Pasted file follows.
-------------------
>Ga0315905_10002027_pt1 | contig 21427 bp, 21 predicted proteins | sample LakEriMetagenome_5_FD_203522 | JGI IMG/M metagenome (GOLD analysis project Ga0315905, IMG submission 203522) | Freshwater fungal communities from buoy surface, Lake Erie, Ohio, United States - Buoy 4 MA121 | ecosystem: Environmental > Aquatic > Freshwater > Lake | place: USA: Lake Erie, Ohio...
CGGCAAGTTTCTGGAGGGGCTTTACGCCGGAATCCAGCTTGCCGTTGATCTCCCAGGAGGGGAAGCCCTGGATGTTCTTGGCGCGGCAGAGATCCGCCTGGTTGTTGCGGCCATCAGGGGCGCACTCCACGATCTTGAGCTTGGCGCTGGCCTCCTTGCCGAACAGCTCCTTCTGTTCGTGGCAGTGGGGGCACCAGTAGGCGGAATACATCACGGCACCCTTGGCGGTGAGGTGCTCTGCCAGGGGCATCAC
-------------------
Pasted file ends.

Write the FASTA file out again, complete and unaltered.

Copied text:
>Ga0315905_10002027_pt1 | contig 21427 bp, 21 predicted proteins | sample LakEriMetagenome_5_FD_203522 | JGI IMG/M metagenome (GOLD analysis project Ga0315905, IMG submission 203522) | Freshwater fungal communities from buoy surface, Lake Erie, Ohio, United States - Buoy 4 MA121 | ecosystem: Environmental > Aquatic > Freshwater > Lake | place: USA: Lake Erie, Ohio...
CGGCAAGTTTCTGGAGGGGCTTTACGCCGGAATCCAGCTTGCCGTTGATCTCCCAGGAGGGGAAGCCCTGGATGTTCTTGGCGCGGCAGAGATCCGCCTGGTTGTTGCGGCCATCAGGGGCGCACTCCACGATCTTGAGCTTGGCGCTGGCCTCCTTGCCGAACAGCTCCTTCTGTTCGTGGCAGTGGGGGCACCAGTAGGCGGAATACATCACGGCACCCTTGGCGGTGAGGTGCTCTGCCAGGGGCATCAC